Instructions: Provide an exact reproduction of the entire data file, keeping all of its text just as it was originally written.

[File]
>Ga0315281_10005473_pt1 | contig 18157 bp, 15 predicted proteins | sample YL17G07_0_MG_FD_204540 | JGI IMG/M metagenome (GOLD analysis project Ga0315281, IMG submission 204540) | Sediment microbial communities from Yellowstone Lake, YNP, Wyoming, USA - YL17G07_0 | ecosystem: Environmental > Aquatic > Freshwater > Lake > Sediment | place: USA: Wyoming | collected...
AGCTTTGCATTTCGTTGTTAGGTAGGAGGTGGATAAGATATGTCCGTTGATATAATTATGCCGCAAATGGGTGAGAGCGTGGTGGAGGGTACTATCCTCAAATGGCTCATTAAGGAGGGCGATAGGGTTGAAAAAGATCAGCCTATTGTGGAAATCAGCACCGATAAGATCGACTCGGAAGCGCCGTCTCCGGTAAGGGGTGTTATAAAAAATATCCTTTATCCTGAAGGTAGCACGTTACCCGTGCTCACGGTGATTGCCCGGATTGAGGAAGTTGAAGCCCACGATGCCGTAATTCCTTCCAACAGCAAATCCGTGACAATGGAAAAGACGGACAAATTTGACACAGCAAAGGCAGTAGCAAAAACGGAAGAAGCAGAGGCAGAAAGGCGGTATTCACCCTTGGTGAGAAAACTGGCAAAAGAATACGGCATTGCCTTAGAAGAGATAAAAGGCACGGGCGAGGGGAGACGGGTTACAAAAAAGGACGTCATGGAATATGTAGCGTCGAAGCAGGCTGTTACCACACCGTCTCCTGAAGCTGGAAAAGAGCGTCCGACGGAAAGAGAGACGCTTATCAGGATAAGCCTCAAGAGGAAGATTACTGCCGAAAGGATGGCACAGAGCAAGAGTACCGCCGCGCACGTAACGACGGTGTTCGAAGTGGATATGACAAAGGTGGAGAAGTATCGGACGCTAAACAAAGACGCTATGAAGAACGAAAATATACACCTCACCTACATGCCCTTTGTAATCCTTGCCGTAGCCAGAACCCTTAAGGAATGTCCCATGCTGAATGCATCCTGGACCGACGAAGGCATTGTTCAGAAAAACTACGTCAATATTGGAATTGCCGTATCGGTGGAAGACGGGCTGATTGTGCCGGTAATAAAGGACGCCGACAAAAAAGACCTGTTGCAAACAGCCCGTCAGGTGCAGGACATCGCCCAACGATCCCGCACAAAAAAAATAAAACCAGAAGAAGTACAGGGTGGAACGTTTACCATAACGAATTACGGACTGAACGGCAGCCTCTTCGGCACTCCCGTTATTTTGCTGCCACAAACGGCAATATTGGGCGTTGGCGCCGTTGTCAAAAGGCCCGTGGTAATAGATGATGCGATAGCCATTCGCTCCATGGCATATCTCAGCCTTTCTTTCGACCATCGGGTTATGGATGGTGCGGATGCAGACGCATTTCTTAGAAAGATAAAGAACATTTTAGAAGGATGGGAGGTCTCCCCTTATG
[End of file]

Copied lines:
>Ga0315281_10005473_pt1 | contig 18157 bp, 15 predicted proteins | sample YL17G07_0_MG_FD_204540 | JGI IMG/M metagenome (GOLD analysis project Ga0315281, IMG submission 204540) | Sediment microbial communities from Yellowstone Lake, YNP, Wyoming, USA - YL17G07_0 | ecosystem: Environmental > Aquatic > Freshwater > Lake > Sediment | place: USA: Wyoming | collected...
AGCTTTGCATTTCGTTGTTAGGTAGGAGGTGGATAAGATATGTCCGTTGATATAATTATGCCGCAAATGGGTGAGAGCGTGGTGGAGGGTACTATCCTCAAATGGCTCATTAAGGAGGGCGATAGGGTTGAAAAAGATCAGCCTATTGTGGAAATCAGCACCGATAAGATCGACTCGGAAGCGCCGTCTCCGGTAAGGGGTGTTATAAAAAATATCCTTTATCCTGAAGGTAGCACGTTACCCGTGCTCACGGTGATTGCCCGGATTGAGGAAGTTGAAGCCCACGATGCCGTAATTCCTTCCAACAGCAAATCCGTGACAATGGAAAAGACGGACAAATTTGACACAGCAAAGGCAGTAGCAAAAACGGAAGAAGCAGAGGCAGAAAGGCGGTATTCACCCTTGGTGAGAAAACTGGCAAAAGAATACGGCATTGCCTTAGAAGAGATAAAAGGCACGGGCGAGGGGAGACGGGTTACAAAAAAGGACGTCATGGAATATGTAGCGTCGAAGCAGGCTGTTACCACACCGTCTCCTGAAGCTGGAAAAGAGCGTCCGACGGAAAGAGAGACGCTTATCAGGATAAGCCTCAAGAGGAAGATTACTGCCGAAAGGATGGCACAGAGCAAGAGTACCGCCGCGCACGTAACGACGGTGTTCGAAGTGGATATGACAAAGGTGGAGAAGTATCGGACGCTAAACAAAGACGCTATGAAGAACGAAAATATACACCTCACCTACATGCCCTTTGTAATCCTTGCCGTAGCCAGAACCCTTAAGGAATGTCCCATGCTGAATGCATCCTGGACCGACGAAGGCATTGTTCAGAAAAACTACGTCAATATTGGAATTGCCGTATCGGTGGAAGACGGGCTGATTGTGCCGGTAATAAAGGACGCCGACAAAAAAGACCTGTTGCAAACAGCCCGTCAGGTGCAGGACATCGCCCAACGATCCCGCACAAAAAAAATAAAACCAGAAGAAGTACAGGGTGGAACGTTTACCATAACGAATTACGGACTGAACGGCAGCCTCTTCGGCACTCCCGTTATTTTGCTGCCACAAACGGCAATATTGGGCGTTGGCGCCGTTGTCAAAAGGCCCGTGGTAATAGATGATGCGATAGCCATTCGCTCCATGGCATATCTCAGCCTTTCTTTCGACCATCGGGTTATGGATGGTGCGGATGCAGACGCATTTCTTAGAAAGATAAAGAACATTTTAGAAGGATGGGAGGTCTCCCCTTATG